The cash sent home by South Asian migrant workers - many hired by recruitment agencies for employment in the Middle East and Europe - has in some cases overtaken aid as the principal source of income for countries of the region.
India is investigating the role of recruitment agencies
But the gruesome murders of 12 Nepalese hostages in Iraq have raised questions about the role and the honesty of the agencies concerned.
The family of 19-year-old Ramesh Khadka - one of those murdered - complained that the recruitment agency that sent him to Iraq deceived him into going there and refused to answer questions when news of his kidnap first emerged.
"I went to the recruitment agent's office so many times, but I have not been able to meet any of their officials," Mr Khadka's brother, Sudarshan, told the BBC.
"He was supposed to go to Jordan to work, we had no idea that he would eventually end up in Iraq."
Similar stories of recruitment agencies taking advantage of poverty-stricken workers desperate to find employment abroad are to be found all over South Asia.
When 19-year-old Bangladeshi housemaid Shimoli boarded a train three years ago to go to the Gulf via India, she believed she was travelling to a better life.
She had been offered a job in the Gulf via a Dhaka based-recruitment agency.
But sadly it was all to go disastrously wrong.
Bangladeshi migrant workers queue for Saudi visas in Dhaka
"My whole experience in Kuwait was a nightmare," she said.
"I was treated like a slave by the family who hired me and ended up being beaten and threatened with rape.
All over South Asia, recruitment agencies encourage people to head abroad for a new life.
The British Department for International Development estimates there are between six and seven million South Asians working abroad sending home billions of dollars a year.
There are no accurate figures for the number working in Iraq, but it is thought to be several thousand.
But aid agencies are increasingly concerned over the conditions in which the migrants are made to work and the role of the recruitment agencies in sending them abroad.
Peter O'Neill is a Roman Catholic vicar who works with migrant labourers in South and South-East Asia.
"Most people sent by recruitment agencies are working in what we call the three D areas - difficult, dirty and dangerous - and these are areas where locals refuse to work because they are so dangerous.
"So they are treated like living slaves."
Many use recruitment agencies to escape poverty
Some recruitment agencies in the region have been accused of receiving money from economic migrants before sending them abroad to jobs that do not exist.
India, like Nepal, has banned its workers from going to Iraq, yet it is generally accepted that there are thousands of people from both countries working there.
In July, Delhi ordered an investigation into private agencies that it said illegally sent thousands of retired soldiers and other workers to Iraq, after luring then to the Middle East with promises of high-paying jobs.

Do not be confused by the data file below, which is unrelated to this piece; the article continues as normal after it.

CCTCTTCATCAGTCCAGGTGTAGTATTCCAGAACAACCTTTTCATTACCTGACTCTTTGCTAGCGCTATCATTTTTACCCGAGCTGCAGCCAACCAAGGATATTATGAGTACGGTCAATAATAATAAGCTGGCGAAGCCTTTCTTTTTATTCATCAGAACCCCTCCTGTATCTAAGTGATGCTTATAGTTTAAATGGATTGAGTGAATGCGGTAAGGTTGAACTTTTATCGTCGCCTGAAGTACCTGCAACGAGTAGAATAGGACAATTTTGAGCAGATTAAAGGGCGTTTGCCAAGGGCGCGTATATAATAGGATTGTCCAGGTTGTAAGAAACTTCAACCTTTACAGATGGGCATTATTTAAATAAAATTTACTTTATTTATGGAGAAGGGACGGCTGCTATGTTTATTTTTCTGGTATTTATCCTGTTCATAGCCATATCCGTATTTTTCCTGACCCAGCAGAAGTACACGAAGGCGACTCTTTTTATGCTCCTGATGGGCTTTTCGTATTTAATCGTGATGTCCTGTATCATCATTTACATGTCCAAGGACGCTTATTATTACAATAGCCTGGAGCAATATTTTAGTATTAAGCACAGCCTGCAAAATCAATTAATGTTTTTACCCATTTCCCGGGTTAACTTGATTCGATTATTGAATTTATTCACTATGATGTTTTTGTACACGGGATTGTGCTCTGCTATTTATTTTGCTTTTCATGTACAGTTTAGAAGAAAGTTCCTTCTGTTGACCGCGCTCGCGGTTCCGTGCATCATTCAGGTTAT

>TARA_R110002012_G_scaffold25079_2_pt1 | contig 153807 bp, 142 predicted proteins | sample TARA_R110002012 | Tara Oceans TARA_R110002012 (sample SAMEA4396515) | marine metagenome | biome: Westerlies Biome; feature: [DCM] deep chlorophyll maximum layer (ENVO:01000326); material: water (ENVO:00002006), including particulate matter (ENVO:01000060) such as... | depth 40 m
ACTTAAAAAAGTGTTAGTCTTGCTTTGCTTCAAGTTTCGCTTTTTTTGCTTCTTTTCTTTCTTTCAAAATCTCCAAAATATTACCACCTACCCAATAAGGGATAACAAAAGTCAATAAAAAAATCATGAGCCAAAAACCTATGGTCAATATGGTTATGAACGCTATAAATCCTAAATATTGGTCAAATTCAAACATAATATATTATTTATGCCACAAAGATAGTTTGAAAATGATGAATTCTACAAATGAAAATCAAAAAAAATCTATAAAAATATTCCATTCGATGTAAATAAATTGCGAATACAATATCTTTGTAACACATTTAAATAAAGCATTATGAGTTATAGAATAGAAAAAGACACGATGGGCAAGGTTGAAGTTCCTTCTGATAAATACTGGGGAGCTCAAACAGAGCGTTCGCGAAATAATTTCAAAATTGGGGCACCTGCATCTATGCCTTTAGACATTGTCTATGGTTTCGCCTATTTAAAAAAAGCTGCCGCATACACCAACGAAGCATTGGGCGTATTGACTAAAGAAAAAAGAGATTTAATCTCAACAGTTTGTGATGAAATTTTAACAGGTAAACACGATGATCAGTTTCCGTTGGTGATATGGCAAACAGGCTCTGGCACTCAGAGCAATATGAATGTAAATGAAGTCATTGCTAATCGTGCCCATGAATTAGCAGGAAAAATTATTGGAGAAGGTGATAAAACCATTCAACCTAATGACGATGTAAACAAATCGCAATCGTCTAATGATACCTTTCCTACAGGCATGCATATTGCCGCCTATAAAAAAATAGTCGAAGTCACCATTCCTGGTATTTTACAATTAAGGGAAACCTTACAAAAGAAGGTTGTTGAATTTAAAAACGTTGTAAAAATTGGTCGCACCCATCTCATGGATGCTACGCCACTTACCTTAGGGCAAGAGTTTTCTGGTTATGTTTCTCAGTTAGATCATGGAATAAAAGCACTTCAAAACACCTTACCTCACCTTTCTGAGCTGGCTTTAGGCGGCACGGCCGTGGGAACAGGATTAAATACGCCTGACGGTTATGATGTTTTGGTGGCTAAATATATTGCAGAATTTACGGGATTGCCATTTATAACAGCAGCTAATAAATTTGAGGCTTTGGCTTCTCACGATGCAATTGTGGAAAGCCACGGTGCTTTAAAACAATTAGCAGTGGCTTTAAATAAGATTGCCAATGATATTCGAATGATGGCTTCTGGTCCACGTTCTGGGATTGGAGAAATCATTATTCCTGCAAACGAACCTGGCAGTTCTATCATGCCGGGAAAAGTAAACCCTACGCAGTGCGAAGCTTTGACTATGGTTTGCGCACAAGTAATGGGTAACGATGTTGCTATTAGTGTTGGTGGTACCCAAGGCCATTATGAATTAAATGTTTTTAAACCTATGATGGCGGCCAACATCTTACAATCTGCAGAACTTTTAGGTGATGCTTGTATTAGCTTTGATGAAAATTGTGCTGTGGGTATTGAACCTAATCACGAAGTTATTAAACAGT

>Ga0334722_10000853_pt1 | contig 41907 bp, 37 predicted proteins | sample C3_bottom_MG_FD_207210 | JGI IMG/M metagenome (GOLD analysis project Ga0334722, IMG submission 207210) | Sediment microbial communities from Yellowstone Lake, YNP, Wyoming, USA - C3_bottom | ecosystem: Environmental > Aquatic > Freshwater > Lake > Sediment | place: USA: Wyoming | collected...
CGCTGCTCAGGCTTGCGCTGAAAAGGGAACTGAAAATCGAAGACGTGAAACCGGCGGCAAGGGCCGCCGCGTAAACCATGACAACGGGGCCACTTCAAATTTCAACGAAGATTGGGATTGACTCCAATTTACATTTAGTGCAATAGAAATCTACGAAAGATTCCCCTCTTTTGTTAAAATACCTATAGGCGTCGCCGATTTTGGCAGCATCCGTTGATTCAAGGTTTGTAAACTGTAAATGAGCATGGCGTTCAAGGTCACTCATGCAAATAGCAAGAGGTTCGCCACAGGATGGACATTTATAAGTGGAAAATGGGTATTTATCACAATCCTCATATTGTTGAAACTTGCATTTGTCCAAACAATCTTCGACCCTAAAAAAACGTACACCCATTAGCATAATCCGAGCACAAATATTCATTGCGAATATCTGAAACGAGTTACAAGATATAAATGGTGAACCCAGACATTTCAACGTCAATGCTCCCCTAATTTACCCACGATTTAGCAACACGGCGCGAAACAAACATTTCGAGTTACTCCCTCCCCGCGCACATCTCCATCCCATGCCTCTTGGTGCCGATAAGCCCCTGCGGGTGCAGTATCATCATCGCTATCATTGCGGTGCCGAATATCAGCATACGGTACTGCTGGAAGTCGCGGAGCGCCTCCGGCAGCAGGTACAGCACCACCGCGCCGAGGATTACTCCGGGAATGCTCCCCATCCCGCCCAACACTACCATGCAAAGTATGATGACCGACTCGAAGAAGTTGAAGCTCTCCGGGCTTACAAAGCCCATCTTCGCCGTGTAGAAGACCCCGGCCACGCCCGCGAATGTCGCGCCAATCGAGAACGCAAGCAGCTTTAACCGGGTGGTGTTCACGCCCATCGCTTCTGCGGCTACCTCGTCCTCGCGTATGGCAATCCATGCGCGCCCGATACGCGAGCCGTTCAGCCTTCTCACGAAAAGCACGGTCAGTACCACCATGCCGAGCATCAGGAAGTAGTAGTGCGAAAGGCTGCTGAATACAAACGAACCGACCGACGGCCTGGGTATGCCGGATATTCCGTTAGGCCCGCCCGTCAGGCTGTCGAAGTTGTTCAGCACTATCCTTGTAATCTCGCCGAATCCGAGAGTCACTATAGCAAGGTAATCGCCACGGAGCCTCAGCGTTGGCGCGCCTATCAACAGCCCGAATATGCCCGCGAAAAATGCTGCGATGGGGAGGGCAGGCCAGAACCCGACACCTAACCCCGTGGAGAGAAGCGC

The overwhelming majority, say aid agencies, enter Iraq through Kuwait, Saudi Arabia or Jordan.
The recruitment agencies deliberately send them on this route to circumvent the ban, and then insist that the workers went there entirely on their own volition.
"All too often there are cases of Asians turning up in one Gulf country, only to discover there is no work there so they have to go elsewhere," said Mr O'Neill.
Bend the rules
But despite the horror stories most people who decide to emigrate to the Gulf or Europe do find a good job and earn a lot more than if they had stayed at home.
Some rogue recruitment agencies employing cooks are accused of ruining lives
Azif, another Bangladeshi, worked in Oman for five years and is glad that he made the move.
"Going abroad enabled me and my family substantially to increase our quality of life," he said.
"I was able to give my children a decent education and was able to give money to my elderly parents."
Remittances from migrant workers have now overtaken official foreign aid as a source of income in Bangladesh and in many other developing countries, and economists say they will get even larger.
Recruitment agencies say that the activities of a few rogue outfits have damaged the reputation of the vast majority who are professional and do not bend the rules.
Sham Sharalam runs what he says is just such an agency in the Bangladeshi capital, Dhaka.
He says that his business brings many benefits to the country.
"Ultimately it is bringing down unemployment, and benefiting the country's economy. It makes sense for countries like Bangladesh, India and Sri Lanka to export manpower abroad because we have an abundance of it."